Out of the doghouse
Published 12:00 am Wednesday, October 8, 2014
SALISBURY — Catawba was playing at Newberry on Sept. 20, a tough game that went to overtime, and offensive coordinator Kevin Brown made a call for a package that included freshman running back Eamon Smart.
Unfortunately, Smart had zoned out. He wasn’t close by, wasn’t ready, wasn’t prepared to enter the game.
“It happens with freshmen sometimes,” head coach Curtis Walker said. “He didn’t think his number would be called and he’d gotten caught up in watching the game.”
Veterans Cary Littlejohn and Trey Mashore covered for Smart — Littlejohn blocked, Mashore carried — and the Indians ran the play and moved on. Catawba won in overtime, but the talented Smart, who made steady progress, found himself in the doghouse for almost two weeks.
“I want to play,” Smart said. “There was nothing to do but practice as hard as I could.”
The freshman running back fourth on the depth chart — Catawba has three good ones in David Burgess, Littlejohn and Mashore — had to pay a few dues. Smart started over, slowly winning back the confidence of coaches and teammates.
“Eamon had that rough game, and he was benched, but he kept working,” Brown said. “He didn’t play against Carson-Newman the week after Newberry, but he earned another chance in practice.”
That second chance came in Saturday’s 51-21 win against Tusculum after Mashore got banged up. Smart carried 15 times for 81 yards, and Catawba’s three-headed monster at running back suddenly sprouted a fourth head.
Smart helped the Indians rush for 383 yards and top 500 yards of offense for the second straight week. It was the first time in the history of the program the Indians had back-to-back 500-yard games. It didn’t even happen when Luke Samples was throwing and Rodney Wallace was carrying the ball.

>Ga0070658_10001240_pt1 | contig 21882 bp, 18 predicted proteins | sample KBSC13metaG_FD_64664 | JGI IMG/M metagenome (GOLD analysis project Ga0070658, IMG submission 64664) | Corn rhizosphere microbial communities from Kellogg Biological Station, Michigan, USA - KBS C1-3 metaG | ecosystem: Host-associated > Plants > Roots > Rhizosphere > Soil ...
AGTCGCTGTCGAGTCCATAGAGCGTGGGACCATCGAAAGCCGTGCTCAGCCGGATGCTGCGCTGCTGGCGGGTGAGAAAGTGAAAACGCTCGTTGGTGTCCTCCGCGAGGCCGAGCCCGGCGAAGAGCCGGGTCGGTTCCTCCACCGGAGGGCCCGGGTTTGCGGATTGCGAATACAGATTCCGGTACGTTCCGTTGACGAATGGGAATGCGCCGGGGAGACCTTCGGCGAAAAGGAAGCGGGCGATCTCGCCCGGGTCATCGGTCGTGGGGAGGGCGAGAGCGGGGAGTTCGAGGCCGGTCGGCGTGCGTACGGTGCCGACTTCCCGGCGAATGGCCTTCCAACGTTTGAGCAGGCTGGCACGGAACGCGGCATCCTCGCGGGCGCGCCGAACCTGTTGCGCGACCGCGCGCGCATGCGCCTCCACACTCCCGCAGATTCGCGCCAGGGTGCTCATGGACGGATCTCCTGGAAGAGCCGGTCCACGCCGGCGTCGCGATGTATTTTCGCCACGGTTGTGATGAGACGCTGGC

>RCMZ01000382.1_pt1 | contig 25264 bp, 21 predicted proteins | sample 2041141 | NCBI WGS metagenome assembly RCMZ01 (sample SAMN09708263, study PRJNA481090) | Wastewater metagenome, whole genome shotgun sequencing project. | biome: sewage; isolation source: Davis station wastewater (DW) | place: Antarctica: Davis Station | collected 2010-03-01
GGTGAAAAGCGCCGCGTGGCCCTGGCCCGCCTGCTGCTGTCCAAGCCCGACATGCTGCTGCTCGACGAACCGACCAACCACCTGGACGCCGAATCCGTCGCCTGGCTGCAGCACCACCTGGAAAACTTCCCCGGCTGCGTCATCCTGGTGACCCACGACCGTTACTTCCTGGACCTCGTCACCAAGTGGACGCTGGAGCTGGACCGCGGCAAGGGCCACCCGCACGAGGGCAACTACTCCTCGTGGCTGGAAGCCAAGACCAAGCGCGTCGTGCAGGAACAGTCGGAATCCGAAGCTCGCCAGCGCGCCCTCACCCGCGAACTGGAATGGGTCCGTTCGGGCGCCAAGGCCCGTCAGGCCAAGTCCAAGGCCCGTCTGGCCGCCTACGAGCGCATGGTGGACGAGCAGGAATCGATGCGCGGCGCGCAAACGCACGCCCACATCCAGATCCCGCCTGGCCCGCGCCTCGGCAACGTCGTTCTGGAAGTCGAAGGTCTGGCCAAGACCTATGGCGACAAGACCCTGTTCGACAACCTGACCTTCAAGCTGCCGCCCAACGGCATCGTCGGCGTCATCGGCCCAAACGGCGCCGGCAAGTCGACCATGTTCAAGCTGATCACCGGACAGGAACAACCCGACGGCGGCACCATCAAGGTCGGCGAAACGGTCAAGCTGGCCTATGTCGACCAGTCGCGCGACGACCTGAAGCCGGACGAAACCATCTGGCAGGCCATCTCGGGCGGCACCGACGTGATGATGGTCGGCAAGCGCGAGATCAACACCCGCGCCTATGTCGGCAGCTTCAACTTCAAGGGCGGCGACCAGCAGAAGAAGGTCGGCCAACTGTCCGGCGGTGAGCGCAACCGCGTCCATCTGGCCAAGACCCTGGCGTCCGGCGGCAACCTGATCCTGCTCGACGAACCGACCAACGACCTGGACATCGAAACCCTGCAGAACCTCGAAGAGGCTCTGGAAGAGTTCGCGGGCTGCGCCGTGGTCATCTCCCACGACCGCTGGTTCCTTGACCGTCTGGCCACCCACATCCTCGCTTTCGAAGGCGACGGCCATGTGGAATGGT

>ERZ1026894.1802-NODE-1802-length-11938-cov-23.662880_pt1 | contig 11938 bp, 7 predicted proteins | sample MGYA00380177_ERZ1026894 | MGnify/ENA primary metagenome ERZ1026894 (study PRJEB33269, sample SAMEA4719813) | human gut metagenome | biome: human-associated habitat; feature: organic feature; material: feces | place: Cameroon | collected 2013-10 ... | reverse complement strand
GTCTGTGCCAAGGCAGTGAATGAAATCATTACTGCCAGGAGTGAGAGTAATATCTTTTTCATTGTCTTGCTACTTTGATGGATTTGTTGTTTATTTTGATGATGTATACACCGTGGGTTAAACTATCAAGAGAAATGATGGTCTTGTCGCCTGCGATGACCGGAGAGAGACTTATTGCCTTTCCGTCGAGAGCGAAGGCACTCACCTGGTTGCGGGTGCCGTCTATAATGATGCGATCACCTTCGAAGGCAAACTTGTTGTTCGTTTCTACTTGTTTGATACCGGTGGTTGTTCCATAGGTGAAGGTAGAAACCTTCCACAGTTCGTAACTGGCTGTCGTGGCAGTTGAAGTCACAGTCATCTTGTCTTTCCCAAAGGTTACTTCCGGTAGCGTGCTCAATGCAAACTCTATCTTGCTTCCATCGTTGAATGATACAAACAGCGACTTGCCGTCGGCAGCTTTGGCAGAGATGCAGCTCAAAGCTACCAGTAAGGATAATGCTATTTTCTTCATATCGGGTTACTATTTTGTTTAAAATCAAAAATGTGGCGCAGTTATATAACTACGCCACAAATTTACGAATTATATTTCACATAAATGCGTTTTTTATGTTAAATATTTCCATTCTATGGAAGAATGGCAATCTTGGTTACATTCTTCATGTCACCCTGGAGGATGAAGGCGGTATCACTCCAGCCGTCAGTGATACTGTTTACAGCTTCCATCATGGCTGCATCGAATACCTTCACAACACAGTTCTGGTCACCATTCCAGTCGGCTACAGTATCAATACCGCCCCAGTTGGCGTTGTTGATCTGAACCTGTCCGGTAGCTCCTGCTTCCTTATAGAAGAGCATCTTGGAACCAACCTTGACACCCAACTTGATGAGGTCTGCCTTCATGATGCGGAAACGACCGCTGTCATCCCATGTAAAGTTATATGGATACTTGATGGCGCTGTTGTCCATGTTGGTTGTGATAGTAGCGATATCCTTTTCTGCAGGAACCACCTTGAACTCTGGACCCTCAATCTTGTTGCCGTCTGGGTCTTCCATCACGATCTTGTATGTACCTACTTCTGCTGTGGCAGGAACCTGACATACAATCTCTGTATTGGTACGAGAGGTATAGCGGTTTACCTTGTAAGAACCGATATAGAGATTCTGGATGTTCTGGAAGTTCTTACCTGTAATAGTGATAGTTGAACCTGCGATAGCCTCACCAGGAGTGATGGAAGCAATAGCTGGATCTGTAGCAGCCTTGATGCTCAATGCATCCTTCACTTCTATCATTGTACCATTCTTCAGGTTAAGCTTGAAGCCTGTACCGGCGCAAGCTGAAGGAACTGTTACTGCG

Speaking of Wallace, that’s who people think of when they think of Smart, who packs 230 pounds on a 5-foot-10 frame.
“He looked like Rodney on Saturday,” Brown said. “We’ve got our power back now.”
Tackling Smart is like trying to stop a bowling ball rolling downhill because he has 4.6 speed to go along with his thick shoulders. He was a 1,500-yard, 20-TD guy at Cape Coral High in Florida, where he averaged better than 7 yards per carry.
“Eamon is going to run through arm tackles,” Catawba quarterback Mike Sheehan said. “It’s great having him for short-yardage situations, but he’s also quicker than he looks. He’ll break some big ones.”
Sheehan had another great day Saturday. Brown said he performed a “Peyton Manning impression,” in terms of checking plays at the line and getting the Indians into favorable matchups.
“Tusculum was very concerned about helping on (Catawba receiver) Carlos Tarrats and that gave us a chance to do some things,” Sheehan said. “There was a formation where we had three receivers to the right, one to the left, and they would overload their defense to the strong side. When they overloaded, they couldn’t stop us from running the ball to the weak side. That’s what we did.”
Smart had a 17-yard TD run on one of those plays.
“Mike checked that play at the line, the offensive line did a great job, and all I had to do was make a cut or two,” Smart said.
That was Smart’s first college TD. He’ll remember it, but it won’t be the last. As Brown said, Catawba has found a power back — one more piece fitting into the large puzzle of rebuilding the program.
“On Saturday, Eamon did the things we thought he could do,” Walker said.
After Smart reached the end zone, he showed just how fast he can move.
“I wanted to congratulate the young man, but I had to chase him down the sideline,” Walker said with a laugh. “He’s fast.”
Follow Mike London on Twitter at @mikelondonpost3.